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Diabolic Caminos in the Desert and Cat Fights on the Rio: A Posthumanist Political Ecology of Boundary Enforcement in the United States-Mexico Borderlands

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This article makes the case for addressing nonhumans as actors in geopolitical processes such as boundary making and enforcement. The challenge of this line of argumentation is to account for nonhumans as actors without enacting dualistic ontologies that locate the natural and social in separate realms. To address this methodological challenge, I present a posthumanist political ecology. I elaborate my argument and methodological approach in relation to my research on the environmental dimensions of U.S. border security. Specifically, I examine how deserts, rivers, Tamaulipan Thornscrub, and cats inflect, disrupt, and obstruct the daily practices of boundary enforcement, leading state actors to call for more funding, infrastructure, boots on the ground, and surveillance technology. As my research illustrates, taking nonhumans seriously as actors alters explanations for the escalation of U.S. enforcement strategies.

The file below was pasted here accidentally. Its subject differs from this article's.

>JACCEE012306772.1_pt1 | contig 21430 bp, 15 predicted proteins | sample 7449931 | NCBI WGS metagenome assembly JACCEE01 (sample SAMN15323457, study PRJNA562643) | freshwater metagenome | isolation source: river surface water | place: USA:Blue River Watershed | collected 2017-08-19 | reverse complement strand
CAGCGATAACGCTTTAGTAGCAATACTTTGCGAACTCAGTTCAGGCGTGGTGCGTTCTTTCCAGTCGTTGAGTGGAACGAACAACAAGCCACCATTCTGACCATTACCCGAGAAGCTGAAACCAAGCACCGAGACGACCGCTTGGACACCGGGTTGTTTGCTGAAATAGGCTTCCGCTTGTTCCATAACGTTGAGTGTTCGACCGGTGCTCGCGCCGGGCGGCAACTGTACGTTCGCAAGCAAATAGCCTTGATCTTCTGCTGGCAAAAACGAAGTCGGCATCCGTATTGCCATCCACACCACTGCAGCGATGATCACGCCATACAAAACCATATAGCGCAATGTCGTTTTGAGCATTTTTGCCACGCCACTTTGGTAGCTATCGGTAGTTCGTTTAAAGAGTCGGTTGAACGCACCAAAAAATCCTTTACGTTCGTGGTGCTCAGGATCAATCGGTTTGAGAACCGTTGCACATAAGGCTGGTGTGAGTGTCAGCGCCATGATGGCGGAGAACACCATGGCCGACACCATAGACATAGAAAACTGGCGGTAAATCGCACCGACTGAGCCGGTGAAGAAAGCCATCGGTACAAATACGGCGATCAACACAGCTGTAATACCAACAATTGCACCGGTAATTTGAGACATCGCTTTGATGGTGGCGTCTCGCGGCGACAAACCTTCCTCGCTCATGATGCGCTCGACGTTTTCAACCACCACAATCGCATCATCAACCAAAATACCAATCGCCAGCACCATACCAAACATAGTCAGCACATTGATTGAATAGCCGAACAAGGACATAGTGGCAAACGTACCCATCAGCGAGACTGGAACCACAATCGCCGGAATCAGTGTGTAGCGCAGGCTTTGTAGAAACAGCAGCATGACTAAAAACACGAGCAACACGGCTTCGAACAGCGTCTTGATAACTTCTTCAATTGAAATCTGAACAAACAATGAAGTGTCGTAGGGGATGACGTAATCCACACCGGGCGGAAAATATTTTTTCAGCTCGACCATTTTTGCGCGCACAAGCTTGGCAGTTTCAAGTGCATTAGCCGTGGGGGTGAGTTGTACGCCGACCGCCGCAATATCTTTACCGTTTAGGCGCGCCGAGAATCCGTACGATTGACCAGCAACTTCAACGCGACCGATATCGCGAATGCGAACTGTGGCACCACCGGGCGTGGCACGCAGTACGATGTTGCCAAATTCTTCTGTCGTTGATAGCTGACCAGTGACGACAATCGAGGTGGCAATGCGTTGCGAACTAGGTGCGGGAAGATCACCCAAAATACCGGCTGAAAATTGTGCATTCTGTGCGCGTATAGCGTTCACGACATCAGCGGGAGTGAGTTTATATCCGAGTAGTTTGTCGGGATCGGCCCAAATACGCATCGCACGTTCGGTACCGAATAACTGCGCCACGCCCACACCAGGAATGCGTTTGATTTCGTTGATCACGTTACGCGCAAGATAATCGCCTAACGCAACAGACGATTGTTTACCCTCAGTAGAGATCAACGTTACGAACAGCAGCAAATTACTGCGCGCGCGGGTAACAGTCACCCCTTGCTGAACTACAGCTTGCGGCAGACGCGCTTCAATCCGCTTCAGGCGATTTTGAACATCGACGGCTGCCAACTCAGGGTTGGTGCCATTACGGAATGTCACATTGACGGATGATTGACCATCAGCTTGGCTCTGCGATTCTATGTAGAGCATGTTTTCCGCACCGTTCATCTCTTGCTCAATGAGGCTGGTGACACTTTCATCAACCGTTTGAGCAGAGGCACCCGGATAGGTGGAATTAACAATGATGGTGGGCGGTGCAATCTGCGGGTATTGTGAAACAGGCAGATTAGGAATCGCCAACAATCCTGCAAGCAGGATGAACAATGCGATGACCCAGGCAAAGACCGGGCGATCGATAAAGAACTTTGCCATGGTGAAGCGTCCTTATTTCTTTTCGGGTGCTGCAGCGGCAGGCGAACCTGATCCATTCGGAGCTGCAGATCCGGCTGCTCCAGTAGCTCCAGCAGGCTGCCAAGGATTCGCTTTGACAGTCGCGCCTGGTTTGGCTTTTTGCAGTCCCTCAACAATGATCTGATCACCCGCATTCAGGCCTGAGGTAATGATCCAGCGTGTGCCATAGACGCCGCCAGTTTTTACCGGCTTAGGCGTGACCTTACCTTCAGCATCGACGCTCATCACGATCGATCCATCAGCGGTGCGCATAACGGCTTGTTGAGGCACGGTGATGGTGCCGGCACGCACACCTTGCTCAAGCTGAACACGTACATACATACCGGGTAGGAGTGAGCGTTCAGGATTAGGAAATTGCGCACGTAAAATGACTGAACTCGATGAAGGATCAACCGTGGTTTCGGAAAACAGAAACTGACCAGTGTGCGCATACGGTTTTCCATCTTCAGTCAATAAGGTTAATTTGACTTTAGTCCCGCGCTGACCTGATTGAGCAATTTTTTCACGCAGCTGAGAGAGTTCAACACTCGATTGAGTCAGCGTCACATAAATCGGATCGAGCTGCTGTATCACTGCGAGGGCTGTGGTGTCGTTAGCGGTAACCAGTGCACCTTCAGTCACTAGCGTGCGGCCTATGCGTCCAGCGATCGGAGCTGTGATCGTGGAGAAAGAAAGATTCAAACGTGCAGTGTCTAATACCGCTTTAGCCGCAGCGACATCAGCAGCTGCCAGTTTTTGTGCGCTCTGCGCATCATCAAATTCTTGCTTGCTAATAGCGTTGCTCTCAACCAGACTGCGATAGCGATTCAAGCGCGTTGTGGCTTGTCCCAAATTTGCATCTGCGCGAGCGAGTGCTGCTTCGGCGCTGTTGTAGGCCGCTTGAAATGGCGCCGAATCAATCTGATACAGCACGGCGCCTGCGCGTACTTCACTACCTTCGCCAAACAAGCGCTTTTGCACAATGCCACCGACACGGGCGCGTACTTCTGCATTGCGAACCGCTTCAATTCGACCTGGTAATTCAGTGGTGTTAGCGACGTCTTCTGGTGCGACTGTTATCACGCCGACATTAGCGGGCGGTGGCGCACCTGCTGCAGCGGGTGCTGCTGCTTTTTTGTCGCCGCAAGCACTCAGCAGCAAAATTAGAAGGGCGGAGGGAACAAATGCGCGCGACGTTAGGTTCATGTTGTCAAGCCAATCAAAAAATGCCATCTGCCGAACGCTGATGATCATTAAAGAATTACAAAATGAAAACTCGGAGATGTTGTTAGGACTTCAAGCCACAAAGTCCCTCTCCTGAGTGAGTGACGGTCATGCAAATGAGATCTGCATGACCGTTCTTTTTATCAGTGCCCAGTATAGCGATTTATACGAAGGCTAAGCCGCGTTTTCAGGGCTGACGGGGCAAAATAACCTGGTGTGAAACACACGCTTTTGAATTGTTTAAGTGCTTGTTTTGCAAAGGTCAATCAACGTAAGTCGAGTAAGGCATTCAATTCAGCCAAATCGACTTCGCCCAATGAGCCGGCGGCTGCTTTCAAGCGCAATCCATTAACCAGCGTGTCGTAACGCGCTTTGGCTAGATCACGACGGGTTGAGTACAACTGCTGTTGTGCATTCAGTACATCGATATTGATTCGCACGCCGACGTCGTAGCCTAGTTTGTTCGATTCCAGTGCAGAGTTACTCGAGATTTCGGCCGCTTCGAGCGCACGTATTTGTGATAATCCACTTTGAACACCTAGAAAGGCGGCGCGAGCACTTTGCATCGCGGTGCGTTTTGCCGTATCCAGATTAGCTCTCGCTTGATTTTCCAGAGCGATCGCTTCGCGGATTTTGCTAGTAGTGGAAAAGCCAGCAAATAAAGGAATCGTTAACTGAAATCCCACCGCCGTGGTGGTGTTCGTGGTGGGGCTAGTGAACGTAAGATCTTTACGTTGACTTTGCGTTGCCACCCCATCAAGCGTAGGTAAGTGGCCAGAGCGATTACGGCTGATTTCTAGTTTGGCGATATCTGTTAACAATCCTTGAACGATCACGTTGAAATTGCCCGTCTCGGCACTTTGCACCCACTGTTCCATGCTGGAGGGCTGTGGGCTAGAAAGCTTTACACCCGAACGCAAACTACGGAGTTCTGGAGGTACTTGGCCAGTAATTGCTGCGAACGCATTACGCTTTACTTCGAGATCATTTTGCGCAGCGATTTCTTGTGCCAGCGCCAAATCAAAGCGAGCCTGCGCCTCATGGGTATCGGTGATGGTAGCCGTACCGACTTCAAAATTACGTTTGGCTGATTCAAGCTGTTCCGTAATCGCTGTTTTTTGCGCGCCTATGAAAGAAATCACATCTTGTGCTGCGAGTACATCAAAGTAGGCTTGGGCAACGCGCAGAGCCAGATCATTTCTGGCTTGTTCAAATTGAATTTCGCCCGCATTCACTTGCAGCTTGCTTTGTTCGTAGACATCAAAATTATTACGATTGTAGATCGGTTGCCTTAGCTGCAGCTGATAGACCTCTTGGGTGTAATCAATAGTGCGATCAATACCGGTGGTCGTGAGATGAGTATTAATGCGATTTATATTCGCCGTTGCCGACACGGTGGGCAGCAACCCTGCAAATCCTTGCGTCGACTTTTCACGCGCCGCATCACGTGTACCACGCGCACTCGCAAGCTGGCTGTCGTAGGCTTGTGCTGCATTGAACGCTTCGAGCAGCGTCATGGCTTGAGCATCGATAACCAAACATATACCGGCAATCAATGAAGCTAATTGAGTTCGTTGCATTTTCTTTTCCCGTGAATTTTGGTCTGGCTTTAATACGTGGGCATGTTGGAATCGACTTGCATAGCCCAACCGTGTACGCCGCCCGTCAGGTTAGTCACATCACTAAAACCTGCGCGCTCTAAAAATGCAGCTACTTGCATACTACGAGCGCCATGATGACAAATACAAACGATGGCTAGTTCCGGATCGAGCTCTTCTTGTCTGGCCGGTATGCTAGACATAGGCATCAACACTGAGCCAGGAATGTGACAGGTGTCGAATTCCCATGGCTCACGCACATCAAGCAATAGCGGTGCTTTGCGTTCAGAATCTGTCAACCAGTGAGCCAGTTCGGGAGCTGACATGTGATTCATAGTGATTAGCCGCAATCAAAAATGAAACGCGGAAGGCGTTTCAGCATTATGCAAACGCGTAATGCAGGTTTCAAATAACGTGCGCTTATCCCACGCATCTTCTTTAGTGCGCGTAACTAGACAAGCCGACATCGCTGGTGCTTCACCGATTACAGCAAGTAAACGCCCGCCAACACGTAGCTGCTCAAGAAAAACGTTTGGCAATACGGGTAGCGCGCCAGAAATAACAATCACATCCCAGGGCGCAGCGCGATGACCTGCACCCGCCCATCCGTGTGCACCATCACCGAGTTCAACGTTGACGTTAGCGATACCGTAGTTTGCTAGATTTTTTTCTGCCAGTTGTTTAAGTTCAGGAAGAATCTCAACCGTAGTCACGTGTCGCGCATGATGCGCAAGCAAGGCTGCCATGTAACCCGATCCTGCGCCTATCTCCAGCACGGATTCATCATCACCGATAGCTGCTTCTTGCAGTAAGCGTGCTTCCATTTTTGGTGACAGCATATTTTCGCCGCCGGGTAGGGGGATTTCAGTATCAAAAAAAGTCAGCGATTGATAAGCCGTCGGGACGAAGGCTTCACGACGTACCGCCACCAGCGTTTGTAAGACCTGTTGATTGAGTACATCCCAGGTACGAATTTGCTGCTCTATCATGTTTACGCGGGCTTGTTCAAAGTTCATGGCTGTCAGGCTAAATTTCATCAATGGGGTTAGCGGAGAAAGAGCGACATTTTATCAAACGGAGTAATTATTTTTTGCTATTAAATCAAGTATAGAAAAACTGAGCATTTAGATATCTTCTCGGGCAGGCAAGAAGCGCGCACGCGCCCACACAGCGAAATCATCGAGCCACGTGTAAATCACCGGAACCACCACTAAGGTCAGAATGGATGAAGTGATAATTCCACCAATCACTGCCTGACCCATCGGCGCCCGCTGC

Keywords: U.S.-Mexico border; boundary enforcement; political ecology; posthumanism; relational ontologies

Document Type: Research Article


Affiliations: Department of Geography, University of British Columbia,

Publication date: March 1, 2011


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